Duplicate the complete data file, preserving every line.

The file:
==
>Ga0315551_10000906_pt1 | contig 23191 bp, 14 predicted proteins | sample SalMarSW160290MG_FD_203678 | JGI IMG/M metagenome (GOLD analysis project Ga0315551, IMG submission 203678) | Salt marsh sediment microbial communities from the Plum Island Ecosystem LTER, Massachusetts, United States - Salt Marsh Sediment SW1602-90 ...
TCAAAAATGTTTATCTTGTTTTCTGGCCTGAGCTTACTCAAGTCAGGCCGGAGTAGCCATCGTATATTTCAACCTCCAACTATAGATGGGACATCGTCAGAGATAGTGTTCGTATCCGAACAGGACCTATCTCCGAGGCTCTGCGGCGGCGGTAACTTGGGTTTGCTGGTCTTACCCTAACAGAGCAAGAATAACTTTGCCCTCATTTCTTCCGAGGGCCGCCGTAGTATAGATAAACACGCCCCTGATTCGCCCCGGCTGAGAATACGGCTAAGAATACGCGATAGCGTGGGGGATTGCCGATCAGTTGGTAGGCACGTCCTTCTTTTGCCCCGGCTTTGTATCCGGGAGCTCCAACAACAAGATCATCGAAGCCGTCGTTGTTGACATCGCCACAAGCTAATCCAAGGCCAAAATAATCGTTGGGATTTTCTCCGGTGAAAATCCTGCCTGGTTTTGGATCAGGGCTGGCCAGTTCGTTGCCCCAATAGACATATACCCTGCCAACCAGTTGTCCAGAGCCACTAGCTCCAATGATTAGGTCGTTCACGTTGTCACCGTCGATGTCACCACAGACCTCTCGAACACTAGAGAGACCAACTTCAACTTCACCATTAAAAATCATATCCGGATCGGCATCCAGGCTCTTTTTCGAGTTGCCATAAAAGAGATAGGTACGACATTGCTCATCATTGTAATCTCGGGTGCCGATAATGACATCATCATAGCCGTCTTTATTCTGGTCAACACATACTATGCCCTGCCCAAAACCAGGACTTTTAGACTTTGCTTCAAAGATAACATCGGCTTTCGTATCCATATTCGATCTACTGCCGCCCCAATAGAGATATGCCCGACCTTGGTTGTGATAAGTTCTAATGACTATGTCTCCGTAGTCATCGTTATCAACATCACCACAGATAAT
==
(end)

>Ga0315551_10000906_pt1 | contig 23191 bp, 14 predicted proteins | sample SalMarSW160290MG_FD_203678 | JGI IMG/M metagenome (GOLD analysis project Ga0315551, IMG submission 203678) | Salt marsh sediment microbial communities from the Plum Island Ecosystem LTER, Massachusetts, United States - Salt Marsh Sediment SW1602-90 ...
TCAAAAATGTTTATCTTGTTTTCTGGCCTGAGCTTACTCAAGTCAGGCCGGAGTAGCCATCGTATATTTCAACCTCCAACTATAGATGGGACATCGTCAGAGATAGTGTTCGTATCCGAACAGGACCTATCTCCGAGGCTCTGCGGCGGCGGTAACTTGGGTTTGCTGGTCTTACCCTAACAGAGCAAGAATAACTTTGCCCTCATTTCTTCCGAGGGCCGCCGTAGTATAGATAAACACGCCCCTGATTCGCCCCGGCTGAGAATACGGCTAAGAATACGCGATAGCGTGGGGGATTGCCGATCAGTTGGTAGGCACGTCCTTCTTTTGCCCCGGCTTTGTATCCGGGAGCTCCAACAACAAGATCATCGAAGCCGTCGTTGTTGACATCGCCACAAGCTAATCCAAGGCCAAAATAATCGTTGGGATTTTCTCCGGTGAAAATCCTGCCTGGTTTTGGATCAGGGCTGGCCAGTTCGTTGCCCCAATAGACATATACCCTGCCAACCAGTTGTCCAGAGCCACTAGCTCCAATGATTAGGTCGTTCACGTTGTCACCGTCGATGTCACCACAGACCTCTCGAACACTAGAGAGACCAACTTCAACTTCACCATTAAAAATCATATCCGGATCGGCATCCAGGCTCTTTTTCGAGTTGCCATAAAAGAGATAGGTACGACATTGCTCATCATTGTAATCTCGGGTGCCGATAATGACATCATCATAGCCGTCTTTATTCTGGTCAACACATACTATGCCCTGCCCAAAACCAGGACTTTTAGACTTTGCTTCAAAGATAACATCGGCTTTCGTATCCATATTCGATCTACTGCCGCCCCAATAGAGATATGCCCGACCTTGGTTGTGATAAGTTCTAATGACTATGTCTCCGTAGTCATCGTTATCAACATCACCACAGATAAT